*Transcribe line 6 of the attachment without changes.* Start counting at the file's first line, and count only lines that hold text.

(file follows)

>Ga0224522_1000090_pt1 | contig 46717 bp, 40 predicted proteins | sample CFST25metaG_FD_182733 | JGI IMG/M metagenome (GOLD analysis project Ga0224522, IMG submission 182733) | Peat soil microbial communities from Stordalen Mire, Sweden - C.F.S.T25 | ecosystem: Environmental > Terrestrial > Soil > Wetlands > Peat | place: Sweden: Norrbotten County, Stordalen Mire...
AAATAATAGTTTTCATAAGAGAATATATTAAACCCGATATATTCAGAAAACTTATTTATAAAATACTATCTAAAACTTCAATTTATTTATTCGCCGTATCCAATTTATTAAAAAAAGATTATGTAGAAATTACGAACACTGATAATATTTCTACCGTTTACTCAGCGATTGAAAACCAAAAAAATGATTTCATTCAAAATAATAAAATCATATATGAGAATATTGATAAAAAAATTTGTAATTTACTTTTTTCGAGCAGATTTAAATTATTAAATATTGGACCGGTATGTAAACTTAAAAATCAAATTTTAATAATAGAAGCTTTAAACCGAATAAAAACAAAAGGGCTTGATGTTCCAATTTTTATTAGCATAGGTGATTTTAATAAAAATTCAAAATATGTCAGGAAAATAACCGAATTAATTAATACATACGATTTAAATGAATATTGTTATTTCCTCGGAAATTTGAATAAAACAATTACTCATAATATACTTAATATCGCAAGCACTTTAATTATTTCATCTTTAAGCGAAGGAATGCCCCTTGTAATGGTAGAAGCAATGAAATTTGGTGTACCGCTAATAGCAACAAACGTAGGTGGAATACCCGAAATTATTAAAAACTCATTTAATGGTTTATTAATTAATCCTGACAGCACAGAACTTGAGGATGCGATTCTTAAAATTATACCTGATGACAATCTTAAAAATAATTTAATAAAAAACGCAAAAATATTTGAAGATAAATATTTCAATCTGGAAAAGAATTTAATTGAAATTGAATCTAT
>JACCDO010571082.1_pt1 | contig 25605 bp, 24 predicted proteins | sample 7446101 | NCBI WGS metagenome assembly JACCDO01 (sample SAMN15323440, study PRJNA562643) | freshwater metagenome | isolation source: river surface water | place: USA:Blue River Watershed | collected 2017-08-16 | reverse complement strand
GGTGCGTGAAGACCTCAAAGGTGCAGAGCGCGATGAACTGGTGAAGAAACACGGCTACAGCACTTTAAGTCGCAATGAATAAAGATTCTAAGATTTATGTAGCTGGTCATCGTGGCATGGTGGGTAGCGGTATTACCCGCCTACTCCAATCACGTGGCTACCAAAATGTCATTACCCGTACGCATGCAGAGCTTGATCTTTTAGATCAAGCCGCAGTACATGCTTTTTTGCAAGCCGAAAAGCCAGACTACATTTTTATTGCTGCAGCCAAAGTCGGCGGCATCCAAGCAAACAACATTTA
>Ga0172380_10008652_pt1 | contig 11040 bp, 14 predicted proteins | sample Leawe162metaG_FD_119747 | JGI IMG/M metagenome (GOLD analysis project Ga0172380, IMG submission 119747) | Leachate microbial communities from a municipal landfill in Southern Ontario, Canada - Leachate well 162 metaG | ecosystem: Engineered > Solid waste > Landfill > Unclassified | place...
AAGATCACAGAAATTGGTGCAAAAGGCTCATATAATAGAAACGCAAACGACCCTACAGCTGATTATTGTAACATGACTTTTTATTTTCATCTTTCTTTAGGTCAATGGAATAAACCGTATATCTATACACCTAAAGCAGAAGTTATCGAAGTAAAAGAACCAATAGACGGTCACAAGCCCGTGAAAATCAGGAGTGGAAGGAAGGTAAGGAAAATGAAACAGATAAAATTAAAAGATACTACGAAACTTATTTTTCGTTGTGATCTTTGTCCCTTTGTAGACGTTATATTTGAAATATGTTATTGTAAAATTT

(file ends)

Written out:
AAGATCACAGAAATTGGTGCAAAAGGCTCATATAATAGAAACGCAAACGACCCTACAGCTGATTATTGTAACATGACTTTTTATTTTCATCTTTCTTTAGGTCAATGGAATAAACCGTATATCTATACACCTAAAGCAGAAGTTATCGAAGTAAAAGAACCAATAGACGGTCACAAGCCCGTGAAAATCAGGAGTGGAAGGAAGGTAAGGAAAATGAAACAGATAAAATTAAAAGATACTACGAAACTTATTTTTCGTTGTGATCTTTGTCCCTTTGTAGACGTTATATTTGAAATATGTTATTGTAAAATTT